NEW YORK — I. F. Stone, a contributor, described the magazine as "one of the bright lights of American journalism" and called The Nation "a place where you could say the whole truth, all the time, and not just part of the truth."
Studs Terkel, another longtime writer for the oldest continuously published weekly in America, lauded the periodical as "the most independent-minded journal in the country, and the most durable." It has survived these 120 years, Terkel said, "because it respects the intelligence of its reader."
Abbie Hoffman, a '60s radical and fan of the magazine, said The Nation was not only an important publication, it was "the most (important), because it gives you a point of view you're not going to find if you turn on the TV or the radio or if you open up the pages of a daily newspaper."
Another loyal reader and one-time Democratic presidential candidate, the Rev. Jesse Jackson, listed the publications he reads without fail: "Jet, Ebony, Black Enterprise, Essence, The Nation, Time, Newsweek and of course the daily newspapers, USA Today, (the New York) Times, (the Washington) Post." What distinguishes the magazine, said Jackson, "is not sex or ethnicity, but ethics."
And scurrying up the steps of the 7th Regiment Armory Tuesday night, reader Bella Abzug said she was depending on The Nation "to provide the lyrics to the music for women to create a movement even bigger than before, which we will lead with others for peace, economic justice and equality."
Inside the huge Park Avenue landmark, fully 4,000 people were alternately dancing to the music of the Harlem Blues and Jazz Band, feasting at a giant red-white-and-blue table groaning with the toniest of gourmet picnic fare, studying portraits of famous Nation contributors, or pausing to listen to Benny Carter, Sweet Honey in the Rock or America's diva of protest, Joan Baez. "She doesn't age," a guest said in amazement, as Baez, in white silk and carrying her guitar, parted the crowd like a female, musical Moses. "How does she do it?"
"Who knew they had this many readers?" said Hoffman, soon to be 50 years old and wearing a button, "AIDS to the Contras, " he had just printed up. "This is the best subversion in the country."
It was all a little more than Victor Navasky, editor of The Nation for eight years, was prepared to cope with. Modeled after an old-fashioned political rally, and looking rather like Iowa transplanted to the East Side and packed with fashion-conscious New Yorkers, The Nation's 120th anniversary-year party was rapidly evolving into a gargantuan journalistic love-in.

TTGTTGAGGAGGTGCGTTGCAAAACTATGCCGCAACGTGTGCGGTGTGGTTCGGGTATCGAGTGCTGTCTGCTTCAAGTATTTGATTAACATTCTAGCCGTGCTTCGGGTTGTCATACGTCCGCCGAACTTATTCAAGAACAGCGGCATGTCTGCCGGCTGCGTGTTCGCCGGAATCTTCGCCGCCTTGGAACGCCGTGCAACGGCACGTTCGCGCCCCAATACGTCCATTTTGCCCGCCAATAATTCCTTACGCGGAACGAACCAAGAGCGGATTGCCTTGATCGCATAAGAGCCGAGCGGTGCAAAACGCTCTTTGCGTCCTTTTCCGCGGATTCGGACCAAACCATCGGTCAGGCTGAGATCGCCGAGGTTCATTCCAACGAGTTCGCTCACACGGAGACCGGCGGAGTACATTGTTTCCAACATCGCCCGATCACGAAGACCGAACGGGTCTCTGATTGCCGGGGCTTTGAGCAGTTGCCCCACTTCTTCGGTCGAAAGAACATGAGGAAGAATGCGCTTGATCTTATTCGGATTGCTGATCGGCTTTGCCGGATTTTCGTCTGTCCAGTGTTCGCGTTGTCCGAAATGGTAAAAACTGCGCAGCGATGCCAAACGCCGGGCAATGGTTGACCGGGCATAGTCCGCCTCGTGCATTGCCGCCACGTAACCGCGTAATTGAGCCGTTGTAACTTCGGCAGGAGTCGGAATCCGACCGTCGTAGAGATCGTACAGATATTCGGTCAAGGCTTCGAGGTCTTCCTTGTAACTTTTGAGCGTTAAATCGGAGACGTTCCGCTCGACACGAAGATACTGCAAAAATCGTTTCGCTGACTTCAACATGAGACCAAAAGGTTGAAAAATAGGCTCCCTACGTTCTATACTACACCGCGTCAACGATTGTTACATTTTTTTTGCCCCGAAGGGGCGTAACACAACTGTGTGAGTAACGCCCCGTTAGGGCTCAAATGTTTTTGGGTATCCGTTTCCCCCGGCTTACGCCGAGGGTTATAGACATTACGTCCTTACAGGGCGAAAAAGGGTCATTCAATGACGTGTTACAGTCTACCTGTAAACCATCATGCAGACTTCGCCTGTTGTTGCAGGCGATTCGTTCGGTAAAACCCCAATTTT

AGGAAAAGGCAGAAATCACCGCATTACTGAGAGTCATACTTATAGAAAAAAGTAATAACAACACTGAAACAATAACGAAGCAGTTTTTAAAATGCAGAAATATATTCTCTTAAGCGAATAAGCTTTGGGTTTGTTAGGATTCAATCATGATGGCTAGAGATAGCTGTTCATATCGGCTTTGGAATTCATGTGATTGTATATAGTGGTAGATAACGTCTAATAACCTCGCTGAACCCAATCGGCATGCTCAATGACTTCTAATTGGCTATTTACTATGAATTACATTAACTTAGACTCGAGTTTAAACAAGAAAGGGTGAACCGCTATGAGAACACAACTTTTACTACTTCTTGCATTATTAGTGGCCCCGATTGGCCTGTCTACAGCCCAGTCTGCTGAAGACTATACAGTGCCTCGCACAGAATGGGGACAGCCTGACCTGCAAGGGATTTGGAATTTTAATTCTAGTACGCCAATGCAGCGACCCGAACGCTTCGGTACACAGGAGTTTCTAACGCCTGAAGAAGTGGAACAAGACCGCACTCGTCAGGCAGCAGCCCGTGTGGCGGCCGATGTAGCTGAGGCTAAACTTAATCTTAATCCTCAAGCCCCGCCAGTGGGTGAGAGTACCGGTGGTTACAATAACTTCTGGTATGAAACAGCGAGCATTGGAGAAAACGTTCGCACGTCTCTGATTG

'Stars on the Rise'
Said Terkel, master of ceremonies at a party hosted jointly by (among others) Bill Moyers, E. L. Doctorow, Carl Sagan, Gore Vidal, Margaret Atwood, Cesar Chavez, Mathilde Krim, I. F. Stone, James Baldwin, Kurt Vonnegut, Toni Morrison, Ring Lardner, Larry Rivers, Amy Clampitt and Arthur Miller, "This reminds me of an old spiritual, 'Oh Lord, what a morning, when the stars begin to fall.' Tonight, it's 'Oh Lord, what an evening, when the stars are on the rise.' "
"This is a surprising night for The Nation," Navasky said. "This is supposed to be a small magazine, and we are in danger of getting mass circulation--and that is worrisome." Navasky laughed, admitted that he was kidding, conceded that the growth of circulation under his leadership with publisher Hamilton Fish III from 20,000 to 70,000 was really not all that distressing, but noted, "Once you get past the point of critical mass, you get like everyone else."
Critical was the key word in that particular phrase. Launched July 6, 1865, by a group of young New York intellectuals of liberal and abolitionist persuasion, the magazine stated as its credo then that, "The Nation will not be the organ of any party, sect or body. It will, on the contrary, make an earnest effort to bring to the discussion of political and social questions a really critical spirit, and to wage war upon the vices of violence, exaggeration and misrepresentation by which so much of the political writing of the day is marred."
Not that the first issue was exactly teeming with the indignation and dialogue of opposition that would become The Nation's trademark. "The week was singularly barren of exciting events," began the first sentence of the first volume.
Momentum Picks Up
But soon the momentum was picking up. "We profess to supply opinions exactly as we have formed them, and not in the shape in which they will be likely to please or encourage or console," first editor E. L. Godkin declared in 1867.